Two possible consequences of crystal lattice formation were studied with glyceraldehyde-3-phosphate dehydrogenases isolated from lobster (Palinurus vulgaris) and pig muscle: (i) changes in the microenvironment of the NADH-binding site as detected by fluorescence polarization, and (ii) differences in the maximal activities of the microcrystalline enzymes as compared to those in solution, (i) In solution practically no difference was found between the polarization values of the enzyme-NADH and the catalytic intermediate 3-phosphoglyceroyl-enzyme-NADH complexes whether with lobster or with pig enzyme. In microcrystalline state a similar effect was found with the lobster enzyme. However, fluorescence polarization of NADH bound to the pig enzyme was significantly different in the presence and in the absence of the 3-phosphoglyceroyl group. This indicates some change in the microenvironment of the pig enzyme-bound NADH which occurs upon decomposition of the catalytic intermediate. (ii) The difference between the microcrystalline lobster and pig muscle glyceraldehyde-3-phosphate dehydrogenases pertains also to their functional properties. Packing of soluble pig muscle enzyme into a crystal lattice stabilizes a unique protein conformation of extremely low activity (about 3% of that measured in solution). The maximal molar activity of the lobster enzyme is identical in crystalline state and in solution, which is an exceptional phenomenon.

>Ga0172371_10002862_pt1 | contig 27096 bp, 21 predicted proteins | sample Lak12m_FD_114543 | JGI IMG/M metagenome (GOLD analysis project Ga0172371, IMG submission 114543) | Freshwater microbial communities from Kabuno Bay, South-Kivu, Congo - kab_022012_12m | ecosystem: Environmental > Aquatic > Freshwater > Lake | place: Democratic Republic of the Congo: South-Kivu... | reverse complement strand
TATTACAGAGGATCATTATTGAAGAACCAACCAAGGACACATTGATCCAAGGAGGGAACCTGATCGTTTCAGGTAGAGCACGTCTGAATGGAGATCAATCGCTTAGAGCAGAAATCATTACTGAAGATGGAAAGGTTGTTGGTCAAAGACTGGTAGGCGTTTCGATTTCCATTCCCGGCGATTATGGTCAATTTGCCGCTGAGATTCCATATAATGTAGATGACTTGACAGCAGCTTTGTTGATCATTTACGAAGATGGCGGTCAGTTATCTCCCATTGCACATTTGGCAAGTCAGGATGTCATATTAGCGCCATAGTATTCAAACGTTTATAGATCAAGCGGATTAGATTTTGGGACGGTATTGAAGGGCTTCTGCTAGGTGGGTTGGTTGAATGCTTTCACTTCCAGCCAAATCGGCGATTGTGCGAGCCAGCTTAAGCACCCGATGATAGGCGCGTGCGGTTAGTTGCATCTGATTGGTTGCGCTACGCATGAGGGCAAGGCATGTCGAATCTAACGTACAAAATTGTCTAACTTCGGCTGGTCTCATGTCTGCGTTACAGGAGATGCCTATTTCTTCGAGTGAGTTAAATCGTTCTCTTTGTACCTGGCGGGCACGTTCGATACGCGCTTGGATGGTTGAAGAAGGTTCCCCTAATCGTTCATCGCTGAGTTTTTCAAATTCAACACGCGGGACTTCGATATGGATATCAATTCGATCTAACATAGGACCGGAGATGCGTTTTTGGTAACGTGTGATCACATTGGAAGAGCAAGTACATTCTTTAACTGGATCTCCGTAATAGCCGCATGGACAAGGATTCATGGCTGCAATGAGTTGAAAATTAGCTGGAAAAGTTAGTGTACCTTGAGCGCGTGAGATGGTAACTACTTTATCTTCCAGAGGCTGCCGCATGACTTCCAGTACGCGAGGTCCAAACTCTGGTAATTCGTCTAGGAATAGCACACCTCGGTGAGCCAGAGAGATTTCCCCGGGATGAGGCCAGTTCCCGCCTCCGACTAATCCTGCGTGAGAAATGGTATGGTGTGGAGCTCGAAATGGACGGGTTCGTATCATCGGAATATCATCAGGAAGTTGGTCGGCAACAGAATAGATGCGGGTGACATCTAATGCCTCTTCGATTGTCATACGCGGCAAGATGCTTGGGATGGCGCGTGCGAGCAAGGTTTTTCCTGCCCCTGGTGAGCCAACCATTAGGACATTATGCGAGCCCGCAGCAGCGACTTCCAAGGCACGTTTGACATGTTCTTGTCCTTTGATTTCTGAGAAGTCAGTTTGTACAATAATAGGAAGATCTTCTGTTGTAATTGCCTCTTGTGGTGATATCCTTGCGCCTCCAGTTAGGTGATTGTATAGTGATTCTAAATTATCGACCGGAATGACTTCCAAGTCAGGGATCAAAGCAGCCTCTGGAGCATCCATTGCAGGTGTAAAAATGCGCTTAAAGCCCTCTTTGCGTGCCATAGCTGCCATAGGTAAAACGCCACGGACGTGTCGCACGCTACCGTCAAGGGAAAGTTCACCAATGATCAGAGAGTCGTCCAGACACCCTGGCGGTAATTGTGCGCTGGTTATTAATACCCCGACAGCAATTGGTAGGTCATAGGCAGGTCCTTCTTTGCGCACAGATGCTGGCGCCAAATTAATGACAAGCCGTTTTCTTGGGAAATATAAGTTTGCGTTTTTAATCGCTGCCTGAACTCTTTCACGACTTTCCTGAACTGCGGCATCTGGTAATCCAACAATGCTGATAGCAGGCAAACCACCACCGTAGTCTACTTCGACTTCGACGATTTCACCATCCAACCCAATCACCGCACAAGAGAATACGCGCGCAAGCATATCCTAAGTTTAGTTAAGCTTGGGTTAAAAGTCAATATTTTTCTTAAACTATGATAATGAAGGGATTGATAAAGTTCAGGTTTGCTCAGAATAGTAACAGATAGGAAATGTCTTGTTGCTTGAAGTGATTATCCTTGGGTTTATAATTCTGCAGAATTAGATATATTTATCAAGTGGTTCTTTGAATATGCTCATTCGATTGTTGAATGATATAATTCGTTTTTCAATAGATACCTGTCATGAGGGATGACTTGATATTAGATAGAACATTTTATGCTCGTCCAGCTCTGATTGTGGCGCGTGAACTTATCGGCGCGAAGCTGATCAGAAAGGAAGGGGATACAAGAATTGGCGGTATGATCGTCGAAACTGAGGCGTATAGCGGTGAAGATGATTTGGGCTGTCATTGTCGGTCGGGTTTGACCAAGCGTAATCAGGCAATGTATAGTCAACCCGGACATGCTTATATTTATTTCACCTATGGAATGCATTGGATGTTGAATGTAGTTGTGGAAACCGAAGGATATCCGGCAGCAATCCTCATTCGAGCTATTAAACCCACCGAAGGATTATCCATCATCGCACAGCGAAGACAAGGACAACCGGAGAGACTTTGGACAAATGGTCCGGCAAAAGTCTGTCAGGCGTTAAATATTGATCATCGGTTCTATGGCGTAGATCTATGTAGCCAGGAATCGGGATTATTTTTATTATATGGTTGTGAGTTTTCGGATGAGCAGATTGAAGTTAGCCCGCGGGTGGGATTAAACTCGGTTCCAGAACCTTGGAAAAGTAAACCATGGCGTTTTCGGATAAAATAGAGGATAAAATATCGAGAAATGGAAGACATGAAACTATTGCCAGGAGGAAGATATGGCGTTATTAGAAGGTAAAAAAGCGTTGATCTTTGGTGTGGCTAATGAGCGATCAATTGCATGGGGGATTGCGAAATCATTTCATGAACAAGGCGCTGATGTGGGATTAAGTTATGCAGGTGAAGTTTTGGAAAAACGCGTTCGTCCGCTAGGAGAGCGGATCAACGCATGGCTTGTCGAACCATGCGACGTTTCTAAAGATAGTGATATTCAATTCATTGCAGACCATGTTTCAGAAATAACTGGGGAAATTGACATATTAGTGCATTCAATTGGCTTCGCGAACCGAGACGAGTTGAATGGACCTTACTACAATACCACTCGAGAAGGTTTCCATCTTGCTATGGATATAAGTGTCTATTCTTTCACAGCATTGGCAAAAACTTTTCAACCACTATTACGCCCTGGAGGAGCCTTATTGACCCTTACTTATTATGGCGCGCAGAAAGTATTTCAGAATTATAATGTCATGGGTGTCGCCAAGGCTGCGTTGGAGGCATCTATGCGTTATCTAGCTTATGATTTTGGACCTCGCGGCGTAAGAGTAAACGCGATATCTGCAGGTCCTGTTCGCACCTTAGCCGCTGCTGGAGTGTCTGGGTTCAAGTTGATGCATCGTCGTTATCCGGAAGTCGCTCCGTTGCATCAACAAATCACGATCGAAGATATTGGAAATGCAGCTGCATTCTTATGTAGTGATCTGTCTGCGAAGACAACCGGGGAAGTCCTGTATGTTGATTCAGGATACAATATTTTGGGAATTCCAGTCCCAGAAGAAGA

ASJC Scopus subject areas
- Molecular Biology